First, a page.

Over the past couple of weeks another row has broken out between the German Expellee’s Association (BdV) and just about the whole of Polish society concerning responsibility for what happened between the two countries during the years 1939 and 1949.

For the uninitiated, the BdV’s president, the Christian Democrat MP Erika Steinbach, caused the storm by supporting a claim made by two prominent BdV activists that Poland shared responsibility for the start of World War Two having mobilised its armed forces as early as March 1939. For good measure subsequently she went on to attack the character of the former Polish foreign minister (and Auschwitz survivor) Wladyslaw Bartoszewski, although these latter comments were later withdrawn. I’m not going to focus on Steinbach’s ill-considered remarks. The facts as to what really happened in 1939 are clear, and Steinbach’s singular interpretation of history needs no further comment from me.

Around the same time, Steinbach’s decidedly controversial observations were matched by a similarly bizarre outburst by the defeated Polish presidential candidate, Jarosław Kaczynski that the Polish prime minister Donald Tusk shared responsibility for the death of Jaroslaw’s twin brother Lech at Smolensk. Clearly, Jaroslaw Kaczynski’s new found moderation barely outlived his ill-fated bid for the presidency. I’m not going to comment on his claim anymore than I will on Steinbach’s I will however, offer some observation on the mind set that lies behind such utterances. It strikes me that neither Steinbach nor Kaczynski has the ability to empathise with those who hold views at variance with their own. They live in a sharply drawn world, where everything is either right or wrong, and where those who don’t fully agree with the version of events as laid down are treated as potential enemies. Moreover, both are incapable of dealing with the past as precisely that. Rather than drawing on the lessons of history in order to ensure that past mistakes and indeed crimes are not repeated, they instead utilise past injustices as a starting point for contemporary politics. Thus the BdV clings uselessly to demands that expellees receive restitution/compensation from among others the Polish government, and that expellees receive the automatic return of pre-war citizenship, coupled with an automatic right of return to the places from which they were expelled. What happened to German civilians in the former Ostgebiete (eastern territories) and elsewhere as the war drew to a close, and in the months and years after the cessation of hostilities was to put it mildly, wrong. However, the question I pose is why is it that after the best part of 70 years Erika Steinbach and others cling to a position that is not only lacking in perspective, but is irrelevant within the context of European unity? Erika Steinbach is obsessed by an historical injustice. The consequence is that although she is fully aware of nature of the German occupation of Poland, she is oblivious to their relevance to today’s Poland. Nothing matters as much as the subsequent wrongs done to German civilians. Kaczynski is similarly obsessed by historical injustice. Although he knows the truth of the situation to have been in reality somewhat different, he takes the public position that all the tribulations visited upon Poland during the twentieth century can be laid at the doors of Russia and Germany. For Kaczynski, politics begins and ends with these two simple ‘facts’. Relations with contemporary Russia and Germany are governed by the fact that in 1939, amid an orgy of deportations and mass killings, Germany and the Russian-dominate Soviet Union attempted to destroy both the Polish state and nation. Both Erika Steinbach and Jaroslaw Kaczynski are prisoners of a web of their own making. Honourable individuals in their own right, for a variety of reasons they are unable to understand and appreciate the perspectives of others on issues that provide a rationale and context for their own political perspectives. They are both unable to consider alternative viewpoints because they have constructed an intellectual prism which in turn has ensnared them.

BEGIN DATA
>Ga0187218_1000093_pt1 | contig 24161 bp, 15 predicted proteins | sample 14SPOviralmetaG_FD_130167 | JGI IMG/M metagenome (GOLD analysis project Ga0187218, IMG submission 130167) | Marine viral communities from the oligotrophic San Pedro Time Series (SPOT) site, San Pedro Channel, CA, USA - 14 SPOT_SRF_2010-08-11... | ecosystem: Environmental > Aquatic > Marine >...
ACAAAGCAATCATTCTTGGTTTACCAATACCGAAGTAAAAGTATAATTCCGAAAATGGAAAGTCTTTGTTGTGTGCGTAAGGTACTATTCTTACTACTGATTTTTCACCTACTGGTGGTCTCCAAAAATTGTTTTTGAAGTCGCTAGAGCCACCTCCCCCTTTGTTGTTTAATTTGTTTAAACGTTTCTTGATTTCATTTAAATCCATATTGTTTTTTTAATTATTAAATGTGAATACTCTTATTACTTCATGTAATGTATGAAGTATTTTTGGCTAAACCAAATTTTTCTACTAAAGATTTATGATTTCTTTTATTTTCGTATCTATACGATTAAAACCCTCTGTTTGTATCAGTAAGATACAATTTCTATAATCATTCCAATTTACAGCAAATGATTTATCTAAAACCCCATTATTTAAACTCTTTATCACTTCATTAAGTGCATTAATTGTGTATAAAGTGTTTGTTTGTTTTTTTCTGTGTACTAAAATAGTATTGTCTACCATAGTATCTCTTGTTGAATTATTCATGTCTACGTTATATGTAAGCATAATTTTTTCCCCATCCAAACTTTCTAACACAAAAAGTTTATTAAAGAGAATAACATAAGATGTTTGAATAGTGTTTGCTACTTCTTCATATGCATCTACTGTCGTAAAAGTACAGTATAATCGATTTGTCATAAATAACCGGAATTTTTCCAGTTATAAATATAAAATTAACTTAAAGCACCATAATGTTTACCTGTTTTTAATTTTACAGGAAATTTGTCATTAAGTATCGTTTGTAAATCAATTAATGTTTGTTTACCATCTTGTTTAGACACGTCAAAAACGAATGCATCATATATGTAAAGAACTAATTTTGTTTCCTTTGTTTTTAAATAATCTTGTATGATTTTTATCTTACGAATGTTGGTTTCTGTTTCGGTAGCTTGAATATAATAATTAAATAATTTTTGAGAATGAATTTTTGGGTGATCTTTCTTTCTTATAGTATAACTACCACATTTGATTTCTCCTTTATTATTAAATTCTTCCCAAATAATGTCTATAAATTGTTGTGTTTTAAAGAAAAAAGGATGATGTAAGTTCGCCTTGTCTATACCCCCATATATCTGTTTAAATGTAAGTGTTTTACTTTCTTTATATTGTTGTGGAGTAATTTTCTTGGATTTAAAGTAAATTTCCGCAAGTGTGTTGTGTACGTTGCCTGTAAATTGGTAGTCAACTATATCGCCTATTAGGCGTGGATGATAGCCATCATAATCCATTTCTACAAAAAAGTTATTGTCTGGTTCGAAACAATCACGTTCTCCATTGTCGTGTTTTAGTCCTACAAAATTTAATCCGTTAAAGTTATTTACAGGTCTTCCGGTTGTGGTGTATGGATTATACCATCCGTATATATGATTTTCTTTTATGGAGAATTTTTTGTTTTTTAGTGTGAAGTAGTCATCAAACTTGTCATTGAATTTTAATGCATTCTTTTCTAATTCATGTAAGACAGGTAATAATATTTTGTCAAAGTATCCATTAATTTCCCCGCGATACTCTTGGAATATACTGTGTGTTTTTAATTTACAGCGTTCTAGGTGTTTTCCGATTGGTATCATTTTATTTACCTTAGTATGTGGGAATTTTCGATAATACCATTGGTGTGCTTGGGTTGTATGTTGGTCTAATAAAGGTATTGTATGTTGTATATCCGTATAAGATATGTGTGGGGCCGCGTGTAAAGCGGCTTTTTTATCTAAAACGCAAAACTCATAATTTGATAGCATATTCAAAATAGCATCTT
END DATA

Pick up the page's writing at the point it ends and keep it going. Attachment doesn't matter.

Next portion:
Where does this then leave either individual? In Germany the BdV is an organisation that is increasingly irrelevant to both wider society (including surviving expellees), and to the overall conduct of national politics. With regard to Poland, the ideas propagated by Kaczynski do still strike a chord with a substantial section of society. Despite its much vaunted democratic traditions, Poland’s experience of liberal democracy is more limited than is Germany’s. On the other hand, there is every sign that as Poland at last shakes off decades of authoritarian rule, that in turn pre-dates the attempted Sovietisation of Polish society, the audience for the likes of Jaroslaw Kaczynski continues to shrink. Erica Steinbach and Jaroslaw Kaczynski are not only members of a community of fate, they are more alike than either would care to admit.

Karl Cordell is Professor of Politics at the University of Plymouth, UK, and is co-editor of Ethnopolitics